04

May

Written on 23/04/2020 by James Hodder


Markets typically have two lows after a big setback.  It is a very common pattern, sometimes called a double bottom the second bottom when it comes will likely be the end of the great COVID fall of March 2020. 

Recent History of Double Bottoms: the GFC Experience of 2007/8/9

The 1st “Low” in the 2007/8 GFC (highlighted in the insert)

In the Oct 2007 GFC/crash the first low was in Dec 2008 14 months after the first fall in October 2007 (time scale is one month per line.)  The hollow lines are an up month and the filled in ones are a down months!)

Above: The Second “Low”

The second bottom, the real, no kidding this is the real bottom, was in March 2009, 3 months later! 17 months after Oct 19th, 2007.

The pace of the rise (and the fall) will depend on the nature of the fall, and the level of damage done to markets/business/institutions by the thing that caused the fall in the first place. The GFC fall was quite a slow grinding decline, 17 months from top to bottom as you can see from the clip above. Banking in the US collapsed, US citizens personal balance sheets were decimated, no one knew what would happen next and whether the whole system would collapse. The long-term effects were profound and long lasting.

COVID 19 Fall

The COVID19 fall was super quick, the first phase was over in one month as you can see from the clip below which is drawn on the same time scale and are horizontally comparable.

Above: Taking a much closer view at the recent falls this time one day per line…

Above: Aust All Ords Last 12 months Daily Chart as at 1/5/2020

When will the second bottom be reached this time?  and at what level? It is anyone’s guess, but it will likely be weeks, at most, not months and may either be lower or higher than the March 23rd number. Once it is reached, markets will slowly climb out of it as they have always done. Not in a straight line, mind you but in a jagged saw tooth upward march, the way that they always do, as investors gradually climb the “wall of worry” back to (over) confidence again!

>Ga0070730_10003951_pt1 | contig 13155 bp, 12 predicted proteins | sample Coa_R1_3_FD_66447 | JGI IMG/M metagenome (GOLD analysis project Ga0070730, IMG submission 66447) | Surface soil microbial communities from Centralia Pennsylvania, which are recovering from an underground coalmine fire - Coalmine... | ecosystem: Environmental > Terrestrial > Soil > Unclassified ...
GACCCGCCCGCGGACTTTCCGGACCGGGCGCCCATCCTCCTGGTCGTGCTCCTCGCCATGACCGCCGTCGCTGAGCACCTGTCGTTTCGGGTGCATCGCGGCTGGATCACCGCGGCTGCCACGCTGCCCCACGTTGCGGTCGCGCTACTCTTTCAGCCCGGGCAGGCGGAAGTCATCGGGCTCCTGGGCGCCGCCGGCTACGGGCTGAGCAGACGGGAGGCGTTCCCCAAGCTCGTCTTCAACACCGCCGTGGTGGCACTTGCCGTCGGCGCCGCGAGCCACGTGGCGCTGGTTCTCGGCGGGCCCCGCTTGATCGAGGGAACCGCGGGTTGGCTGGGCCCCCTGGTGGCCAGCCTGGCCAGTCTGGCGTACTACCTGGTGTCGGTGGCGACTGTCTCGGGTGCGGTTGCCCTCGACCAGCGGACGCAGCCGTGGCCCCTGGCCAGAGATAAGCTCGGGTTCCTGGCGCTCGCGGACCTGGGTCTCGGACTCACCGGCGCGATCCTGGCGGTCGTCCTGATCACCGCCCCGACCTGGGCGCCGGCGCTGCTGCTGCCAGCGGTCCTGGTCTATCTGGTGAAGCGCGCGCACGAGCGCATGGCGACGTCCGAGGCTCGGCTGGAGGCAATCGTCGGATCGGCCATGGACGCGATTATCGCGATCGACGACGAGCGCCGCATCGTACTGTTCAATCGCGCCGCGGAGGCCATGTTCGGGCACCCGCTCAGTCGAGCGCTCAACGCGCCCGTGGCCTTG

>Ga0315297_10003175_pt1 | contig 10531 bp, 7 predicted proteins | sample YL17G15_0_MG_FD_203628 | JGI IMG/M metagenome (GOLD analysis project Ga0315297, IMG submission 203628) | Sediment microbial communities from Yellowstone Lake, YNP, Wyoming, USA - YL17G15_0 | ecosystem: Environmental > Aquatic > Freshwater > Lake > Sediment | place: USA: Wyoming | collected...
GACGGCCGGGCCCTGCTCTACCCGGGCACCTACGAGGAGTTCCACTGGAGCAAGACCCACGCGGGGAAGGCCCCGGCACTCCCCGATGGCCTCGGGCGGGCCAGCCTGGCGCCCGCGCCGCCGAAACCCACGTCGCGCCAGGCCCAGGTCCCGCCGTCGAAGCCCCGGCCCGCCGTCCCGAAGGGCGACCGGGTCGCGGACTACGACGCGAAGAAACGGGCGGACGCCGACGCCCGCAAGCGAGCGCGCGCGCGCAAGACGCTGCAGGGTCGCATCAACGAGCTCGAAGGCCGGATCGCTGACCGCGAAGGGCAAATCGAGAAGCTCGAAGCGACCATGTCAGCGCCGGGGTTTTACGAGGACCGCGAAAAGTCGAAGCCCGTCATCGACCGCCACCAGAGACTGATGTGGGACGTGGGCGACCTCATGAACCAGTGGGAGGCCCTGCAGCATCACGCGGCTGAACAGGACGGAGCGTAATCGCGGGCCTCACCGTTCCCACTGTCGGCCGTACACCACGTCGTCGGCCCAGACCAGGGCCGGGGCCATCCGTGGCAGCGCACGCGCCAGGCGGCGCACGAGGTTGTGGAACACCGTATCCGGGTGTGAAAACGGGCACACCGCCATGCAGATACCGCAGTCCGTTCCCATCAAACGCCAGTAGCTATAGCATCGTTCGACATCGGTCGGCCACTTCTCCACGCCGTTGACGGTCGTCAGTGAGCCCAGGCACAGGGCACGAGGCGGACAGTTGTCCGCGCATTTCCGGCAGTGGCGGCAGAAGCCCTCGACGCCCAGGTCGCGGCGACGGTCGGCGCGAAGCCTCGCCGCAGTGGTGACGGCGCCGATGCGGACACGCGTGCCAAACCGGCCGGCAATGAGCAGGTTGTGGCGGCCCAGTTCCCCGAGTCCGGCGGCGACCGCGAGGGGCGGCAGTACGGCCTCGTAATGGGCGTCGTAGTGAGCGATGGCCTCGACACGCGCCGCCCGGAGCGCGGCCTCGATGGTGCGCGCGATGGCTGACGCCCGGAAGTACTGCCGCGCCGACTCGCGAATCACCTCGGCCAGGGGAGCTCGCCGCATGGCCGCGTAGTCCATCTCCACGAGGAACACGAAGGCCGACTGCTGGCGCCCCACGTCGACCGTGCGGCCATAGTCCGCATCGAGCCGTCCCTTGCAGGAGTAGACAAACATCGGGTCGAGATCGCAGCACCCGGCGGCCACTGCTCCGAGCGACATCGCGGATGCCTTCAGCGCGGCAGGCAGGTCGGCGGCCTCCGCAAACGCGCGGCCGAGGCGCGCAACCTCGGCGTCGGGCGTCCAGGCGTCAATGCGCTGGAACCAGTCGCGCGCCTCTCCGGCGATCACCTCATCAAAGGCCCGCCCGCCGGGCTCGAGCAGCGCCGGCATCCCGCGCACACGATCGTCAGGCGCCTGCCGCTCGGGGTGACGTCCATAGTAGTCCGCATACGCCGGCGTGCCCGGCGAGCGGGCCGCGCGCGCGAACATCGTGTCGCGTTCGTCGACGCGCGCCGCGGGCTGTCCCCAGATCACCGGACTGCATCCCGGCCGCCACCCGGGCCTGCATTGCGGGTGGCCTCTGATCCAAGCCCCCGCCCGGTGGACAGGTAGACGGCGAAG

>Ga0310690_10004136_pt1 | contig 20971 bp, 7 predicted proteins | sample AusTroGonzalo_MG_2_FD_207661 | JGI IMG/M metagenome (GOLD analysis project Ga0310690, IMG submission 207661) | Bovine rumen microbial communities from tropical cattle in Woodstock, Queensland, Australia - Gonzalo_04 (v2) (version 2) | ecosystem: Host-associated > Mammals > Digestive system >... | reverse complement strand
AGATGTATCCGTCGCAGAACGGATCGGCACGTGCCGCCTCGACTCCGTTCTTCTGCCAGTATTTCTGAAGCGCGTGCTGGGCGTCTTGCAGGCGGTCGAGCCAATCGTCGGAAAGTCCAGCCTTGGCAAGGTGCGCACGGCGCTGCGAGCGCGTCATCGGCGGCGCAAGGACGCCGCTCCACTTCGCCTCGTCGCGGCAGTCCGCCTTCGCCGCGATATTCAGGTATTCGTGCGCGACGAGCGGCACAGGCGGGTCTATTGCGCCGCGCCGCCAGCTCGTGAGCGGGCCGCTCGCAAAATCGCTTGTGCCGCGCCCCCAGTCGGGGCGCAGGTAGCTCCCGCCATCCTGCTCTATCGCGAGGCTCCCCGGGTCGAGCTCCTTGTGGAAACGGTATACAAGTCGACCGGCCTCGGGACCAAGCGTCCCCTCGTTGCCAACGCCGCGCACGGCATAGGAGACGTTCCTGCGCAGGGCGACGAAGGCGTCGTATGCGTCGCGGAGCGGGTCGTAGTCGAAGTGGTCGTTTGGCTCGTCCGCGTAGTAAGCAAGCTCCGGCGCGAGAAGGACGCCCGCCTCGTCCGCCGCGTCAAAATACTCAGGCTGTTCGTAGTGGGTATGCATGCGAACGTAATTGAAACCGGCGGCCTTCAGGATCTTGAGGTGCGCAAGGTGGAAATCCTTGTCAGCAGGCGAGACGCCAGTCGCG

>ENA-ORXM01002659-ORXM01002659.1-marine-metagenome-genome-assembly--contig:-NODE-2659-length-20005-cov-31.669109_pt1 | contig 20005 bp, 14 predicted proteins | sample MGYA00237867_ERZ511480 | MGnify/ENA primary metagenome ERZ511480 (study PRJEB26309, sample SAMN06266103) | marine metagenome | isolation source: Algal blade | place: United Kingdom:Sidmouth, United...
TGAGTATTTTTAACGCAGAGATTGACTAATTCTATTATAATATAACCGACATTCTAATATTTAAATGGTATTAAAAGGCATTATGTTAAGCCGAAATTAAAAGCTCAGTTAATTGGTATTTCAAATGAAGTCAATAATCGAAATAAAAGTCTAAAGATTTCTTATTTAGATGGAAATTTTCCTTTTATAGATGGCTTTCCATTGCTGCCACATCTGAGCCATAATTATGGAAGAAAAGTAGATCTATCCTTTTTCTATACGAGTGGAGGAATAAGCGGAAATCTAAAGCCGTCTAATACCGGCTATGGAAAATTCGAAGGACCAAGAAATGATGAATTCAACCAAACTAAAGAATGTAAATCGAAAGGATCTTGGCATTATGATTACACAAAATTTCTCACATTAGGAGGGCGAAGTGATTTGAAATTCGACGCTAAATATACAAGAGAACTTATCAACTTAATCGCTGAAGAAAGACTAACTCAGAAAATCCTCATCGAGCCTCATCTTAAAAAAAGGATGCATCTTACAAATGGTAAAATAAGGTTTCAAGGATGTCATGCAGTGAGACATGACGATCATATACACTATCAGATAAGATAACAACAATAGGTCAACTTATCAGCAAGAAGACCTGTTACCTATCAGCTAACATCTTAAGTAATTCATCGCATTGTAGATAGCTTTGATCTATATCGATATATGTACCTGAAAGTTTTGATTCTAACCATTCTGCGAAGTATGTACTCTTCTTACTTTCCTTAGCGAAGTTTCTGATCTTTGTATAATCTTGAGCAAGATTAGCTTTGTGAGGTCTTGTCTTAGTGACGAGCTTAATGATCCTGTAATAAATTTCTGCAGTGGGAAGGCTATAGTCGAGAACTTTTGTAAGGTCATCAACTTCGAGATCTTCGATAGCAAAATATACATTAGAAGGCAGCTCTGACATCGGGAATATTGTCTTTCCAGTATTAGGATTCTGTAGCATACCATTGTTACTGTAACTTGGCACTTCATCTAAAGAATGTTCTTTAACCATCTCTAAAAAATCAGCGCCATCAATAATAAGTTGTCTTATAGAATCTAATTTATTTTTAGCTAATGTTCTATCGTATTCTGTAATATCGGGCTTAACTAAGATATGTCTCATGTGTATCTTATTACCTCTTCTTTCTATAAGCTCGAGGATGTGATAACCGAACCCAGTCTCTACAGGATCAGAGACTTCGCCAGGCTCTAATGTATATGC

A Very Long-Term View is Needed.

Australian Shares are a great investment.  Even better if you can buy them at the bottom of a big fall.

To put all this recent history into proper context however, one needs to look as the All Ords Accumulation chart over the same 20 years, Accumulation meaning gains + reinvested cash dividends (but not Franking Credits!!)

Only gains appear on the price (XAO) charts featured above, the XAOAI accumulation chart (below) has cash dividends added. (not franking credits) Australian shares pay higher cash dividends than any other market in the world, so comparing performance only using price indices is VERY unfair to Australia! 


Fun fact!  Australia’s All Ords Accumulation index has soundly beaten the US market equivalent over this period! 😊 [20 years] (but not since March 2009. ☹ this is because the US accumulation [S&P500] market fell from 2000 to 2009 whereas Australia’s All Ords Accumulation went up over this period so US was coming from behind!

Above: All Ordinaries Australian Accumulation Index Twenty Year Chart 2000 to 2020

Reading the numbers off the chart the start was ~14,000 in Apr 2000 and 54,600 on the date of writing this represents a compound gain of 7% p.a. if you add franking credits its closer to 8% p.a.!  (assumes no tax or fees are payable)  More importantly your $54,000 + investment would have just paid you ~ $2,700 p.a. (5%)  in cash dividends and ~$790  p.a. in Franking credits ($1.5% ) a Total of  $3,490 p.a. or 25% on your original $14,000 purchase ! (figures assume no fees or tax along the way) # see note

# Note Based on the last 12 months of actual cash dividends paid and actual franking levels notified by a real fund, that has some (small) fees embedded it,  that closely tracks the ASX 200 index, a close relative of the All Ordinaries index. Future dividends will (likely) be lower than this, as companies conserve cash to rebuild their balance sheets post COVID shutdowns, but this level of dividends should return in the next 12 to 24 months.


Bank Deposits Going Nowhere Fast

The 90 Day Bill rate (three-month bank deposit rate) over this same 20-year period is charted below. Rates fell from ~ 6.5% to almost zero now! So, you might have been lucky to have averaged 3.5% p.a. with no franking, so a $14,000 deposit fully reinvested in a 90 day bank bill deposit account would have grown to… ~ $28,000  and be delivering income of $33.60 p.a. 0.12% p.a. in the next 12 months or 0.24% on your initial deposit of $14,000 ! (also, on a no fees or tax basis).

Above: Three Month Bank Deposit Rate % Twenty Year Chart 2000 to 2020

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